Two American presidents can say virtually the same thing, express the same sentiments, share the same deep condolences after enormous tragedy in their role as chief executive — but the mainstream media show their bias almost instantly depending on who’s talking.
The proof is in the facts.
President Donald Trump held an extraordinary listening session at the White House on Wednesday. He heard the tragic stories of love and loss, of pain and heartache, of anger and a desire for stronger school security, and a change in gun laws after the horrific shooting in Parkland, Florida, last week.
And yes, people expressed an array of opinions.
But Trump heard it all — and he’s pledged change.
Yet the mainstream media socked him and mocked him because he happened to be holding a note card reminding him of points he wanted to make during this extremely difficult and intense meeting before the media and, in essence, the entire world, including the sentiment, “I hear you.”
Ah, but how different things were when Trump’s predecessor expressed those exact sentiments.
Consider the following comment from former President Barack Obama after the horrific shooting at Sandy Hook Elementary School in Newtown, Connecticut, when Obama addressed the nation after that tragedy:
“And in the days since the heartbreaking tragedy in Newtown, hundreds of thousands of you from all 50 states have signed petitions asking us to take serious steps to address the epidemic of gun violence in this country. So I just wanted to take a minute today to respond and let you know we hear you,” said Obama in December 2012.
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The media ate it up. But that was hardly the only time Obama used the phrase “we hear you” during his presidency.
“I completely get how upsetting this can be for a lot of Americans, particularly after assurances they heard from me that if they had a plan that they liked, they could keep it. And to those Americans, I hear you loud and clear,” he said in November of 2013, following the cancellation of countless Americans’ health care coverage due to the legislation known as the Affordable Care Act, or Obamacare.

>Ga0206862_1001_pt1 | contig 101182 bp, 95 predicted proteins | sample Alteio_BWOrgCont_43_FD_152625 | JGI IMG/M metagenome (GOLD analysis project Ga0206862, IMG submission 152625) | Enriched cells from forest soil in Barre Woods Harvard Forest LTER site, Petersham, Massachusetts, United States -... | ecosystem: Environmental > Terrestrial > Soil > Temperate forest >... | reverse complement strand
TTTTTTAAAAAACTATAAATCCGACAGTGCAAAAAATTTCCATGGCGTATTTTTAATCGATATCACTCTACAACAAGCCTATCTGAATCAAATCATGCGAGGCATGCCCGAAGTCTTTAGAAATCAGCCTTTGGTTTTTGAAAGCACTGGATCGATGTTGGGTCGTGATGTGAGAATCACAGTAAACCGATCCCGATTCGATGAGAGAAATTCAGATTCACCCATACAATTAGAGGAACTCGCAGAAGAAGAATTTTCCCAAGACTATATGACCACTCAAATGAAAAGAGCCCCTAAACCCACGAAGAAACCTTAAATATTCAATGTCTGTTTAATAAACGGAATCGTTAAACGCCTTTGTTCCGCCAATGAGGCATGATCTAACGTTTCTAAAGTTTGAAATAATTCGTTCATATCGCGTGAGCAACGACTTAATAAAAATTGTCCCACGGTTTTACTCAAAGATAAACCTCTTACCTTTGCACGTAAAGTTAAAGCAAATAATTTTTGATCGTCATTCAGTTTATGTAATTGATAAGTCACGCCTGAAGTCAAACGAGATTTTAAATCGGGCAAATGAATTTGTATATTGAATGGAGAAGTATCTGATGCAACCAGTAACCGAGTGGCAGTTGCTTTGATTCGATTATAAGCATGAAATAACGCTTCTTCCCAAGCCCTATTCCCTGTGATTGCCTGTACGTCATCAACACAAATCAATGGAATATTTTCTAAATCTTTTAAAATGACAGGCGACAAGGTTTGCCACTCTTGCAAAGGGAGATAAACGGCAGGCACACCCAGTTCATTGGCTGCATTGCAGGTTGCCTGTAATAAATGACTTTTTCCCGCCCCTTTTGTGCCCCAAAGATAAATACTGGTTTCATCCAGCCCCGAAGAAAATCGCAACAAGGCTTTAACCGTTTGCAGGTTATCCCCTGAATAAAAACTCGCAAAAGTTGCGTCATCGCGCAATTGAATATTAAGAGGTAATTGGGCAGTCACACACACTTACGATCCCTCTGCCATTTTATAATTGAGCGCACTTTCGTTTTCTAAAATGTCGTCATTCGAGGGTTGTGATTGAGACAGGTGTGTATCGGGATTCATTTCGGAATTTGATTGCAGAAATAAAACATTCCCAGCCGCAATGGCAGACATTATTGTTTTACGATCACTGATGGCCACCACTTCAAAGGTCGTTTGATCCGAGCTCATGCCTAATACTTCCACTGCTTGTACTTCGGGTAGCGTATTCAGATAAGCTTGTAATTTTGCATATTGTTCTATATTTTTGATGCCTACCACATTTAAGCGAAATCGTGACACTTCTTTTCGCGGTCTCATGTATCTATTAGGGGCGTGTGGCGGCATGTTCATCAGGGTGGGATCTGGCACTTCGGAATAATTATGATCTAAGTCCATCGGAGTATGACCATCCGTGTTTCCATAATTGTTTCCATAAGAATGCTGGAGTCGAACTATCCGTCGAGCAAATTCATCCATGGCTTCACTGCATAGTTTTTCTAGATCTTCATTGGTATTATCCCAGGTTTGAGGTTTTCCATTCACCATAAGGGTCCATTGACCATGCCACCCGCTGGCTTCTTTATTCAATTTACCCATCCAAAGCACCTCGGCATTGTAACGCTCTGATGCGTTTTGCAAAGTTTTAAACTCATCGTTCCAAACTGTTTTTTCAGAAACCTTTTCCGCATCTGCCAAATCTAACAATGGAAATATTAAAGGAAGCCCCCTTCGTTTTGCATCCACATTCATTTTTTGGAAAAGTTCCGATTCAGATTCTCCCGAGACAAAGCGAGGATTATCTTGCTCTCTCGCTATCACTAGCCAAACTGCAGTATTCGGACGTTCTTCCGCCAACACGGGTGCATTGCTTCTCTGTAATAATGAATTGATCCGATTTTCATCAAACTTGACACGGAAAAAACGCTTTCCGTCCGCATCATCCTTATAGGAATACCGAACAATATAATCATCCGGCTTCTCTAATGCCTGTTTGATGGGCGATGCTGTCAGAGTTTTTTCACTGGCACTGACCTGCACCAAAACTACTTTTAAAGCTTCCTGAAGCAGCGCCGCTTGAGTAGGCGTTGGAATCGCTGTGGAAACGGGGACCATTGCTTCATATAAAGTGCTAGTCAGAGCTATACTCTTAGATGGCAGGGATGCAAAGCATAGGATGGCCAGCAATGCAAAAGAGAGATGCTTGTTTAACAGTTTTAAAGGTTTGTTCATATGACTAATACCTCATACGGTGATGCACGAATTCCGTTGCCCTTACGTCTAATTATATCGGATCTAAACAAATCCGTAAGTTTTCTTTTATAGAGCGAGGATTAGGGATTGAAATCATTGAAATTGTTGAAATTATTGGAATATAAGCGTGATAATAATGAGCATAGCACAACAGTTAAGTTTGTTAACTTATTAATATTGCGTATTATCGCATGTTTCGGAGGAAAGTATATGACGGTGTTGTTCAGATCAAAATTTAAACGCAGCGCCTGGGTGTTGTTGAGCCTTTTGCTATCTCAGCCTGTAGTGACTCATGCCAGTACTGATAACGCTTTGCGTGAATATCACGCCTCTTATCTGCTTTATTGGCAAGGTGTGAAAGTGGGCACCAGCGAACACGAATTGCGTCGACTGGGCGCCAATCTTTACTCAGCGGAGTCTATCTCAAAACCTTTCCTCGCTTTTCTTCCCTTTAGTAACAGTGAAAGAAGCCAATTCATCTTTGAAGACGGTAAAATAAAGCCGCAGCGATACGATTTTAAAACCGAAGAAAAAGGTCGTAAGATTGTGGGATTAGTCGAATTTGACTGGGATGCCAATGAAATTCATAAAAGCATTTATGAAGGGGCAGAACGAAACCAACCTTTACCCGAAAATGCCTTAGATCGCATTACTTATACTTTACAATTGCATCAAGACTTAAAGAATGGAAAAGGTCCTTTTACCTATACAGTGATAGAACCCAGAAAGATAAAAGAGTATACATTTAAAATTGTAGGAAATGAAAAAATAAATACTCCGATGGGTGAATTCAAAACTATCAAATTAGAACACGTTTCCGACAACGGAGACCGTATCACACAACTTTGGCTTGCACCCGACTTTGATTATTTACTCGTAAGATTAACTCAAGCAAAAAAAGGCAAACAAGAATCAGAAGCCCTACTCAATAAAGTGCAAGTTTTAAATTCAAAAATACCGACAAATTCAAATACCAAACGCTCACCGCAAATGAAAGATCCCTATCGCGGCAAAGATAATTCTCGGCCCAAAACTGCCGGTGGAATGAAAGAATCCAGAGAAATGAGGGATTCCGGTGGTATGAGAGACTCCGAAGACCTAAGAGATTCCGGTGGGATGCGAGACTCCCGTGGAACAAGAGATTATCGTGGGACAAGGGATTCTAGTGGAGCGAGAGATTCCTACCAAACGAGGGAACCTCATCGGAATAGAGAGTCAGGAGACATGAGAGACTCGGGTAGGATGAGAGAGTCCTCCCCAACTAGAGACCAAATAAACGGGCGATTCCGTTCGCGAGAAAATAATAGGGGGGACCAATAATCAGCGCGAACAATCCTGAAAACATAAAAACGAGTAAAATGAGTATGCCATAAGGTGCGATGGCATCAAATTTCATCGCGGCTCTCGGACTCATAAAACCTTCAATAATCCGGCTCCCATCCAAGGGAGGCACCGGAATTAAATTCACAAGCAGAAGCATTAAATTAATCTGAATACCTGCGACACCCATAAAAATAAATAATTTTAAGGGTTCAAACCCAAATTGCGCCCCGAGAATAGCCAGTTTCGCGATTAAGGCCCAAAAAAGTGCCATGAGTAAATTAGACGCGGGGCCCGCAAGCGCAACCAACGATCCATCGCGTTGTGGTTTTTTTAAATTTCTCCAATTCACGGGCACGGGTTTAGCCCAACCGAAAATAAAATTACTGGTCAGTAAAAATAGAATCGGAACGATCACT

Oh, and remember this?
“To everyone who voted, I want you to know I hear you,” said Obama after the midterm elections in 2014, which resulted in dramatic Democrat party losses. “And to the two-thirds of voters who chose not to participate in the process yesterday, I hear you, too.”
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But he was hardly the only Democrat who liked to use that phrase — and who took no hits at all for it from the mainstream media.
In June of 2016 in Brooklyn, New York, shortly after accepting her party’s nomination, presidential hopeful Hillary Clinton consoled disappointed Bernie Sanders supporters by saying, “So many of you feel like you’re out there on your own, that no one has your back. Well, I do. I hear you. I see you. And as your president, I will always have your back.”
At times, presidents — and sometimes presidential hopefuls — must play the role of consoler-in-chief. Their job, which most take quite seriously, is to bear witness to the expressed pain and hardship that constituents experience.
Even more importantly, our nation’s leaders must communicate to Americans that they understand and are eager to personally leverage every resource at their disposal to help address obvious pain and suffering.
Some chief executives use teleprompters. Others memorize speeches. Some may even tuck away a handwritten note reminding them to hit certain crucial points as they engage in what can be an emotionally draining interaction or address, especially when the cameras are rolling and the media are hovering. What’s wrong with that? Those who make speeches for a living — no matter what their field — know the importance of hitting key notes, of staying focused, of keeping succinct reminders nearby. The best leaders and speakers use sharp, on-point reminders.
No matter their style, though, the aim in such circumstances is to communicate that they care, that they are listening, and that they plan to help.
If the media intend to excoriate President Donald Trump for holding a simple notecard containing the words “I hear you” on it — part of a larger series of notes during his listening session on Wednesday — then it seems only fair they would offer the same interpretation to other presidents and presidential hopefuls who’ve communicated that sentiment.
No such luck. Instead, they condemn President Trump for a supposed “lack of empathy” — and relish doing so.
The president spent hours with the survivors and family members and held a follow-up session at the White House today with local government leaders. He’s pledged to fix the problems his predecessors did not fix. If nothing else, the media should give the chief executive credit for that.
The media’s insane reaction to Trump’s notecard isn’t just “bias” this time. It’s a lot closer to full-on propaganda.
Michele Blood is a Flemington, New Jersey-based freelance writer and regular contributor to LifeZette.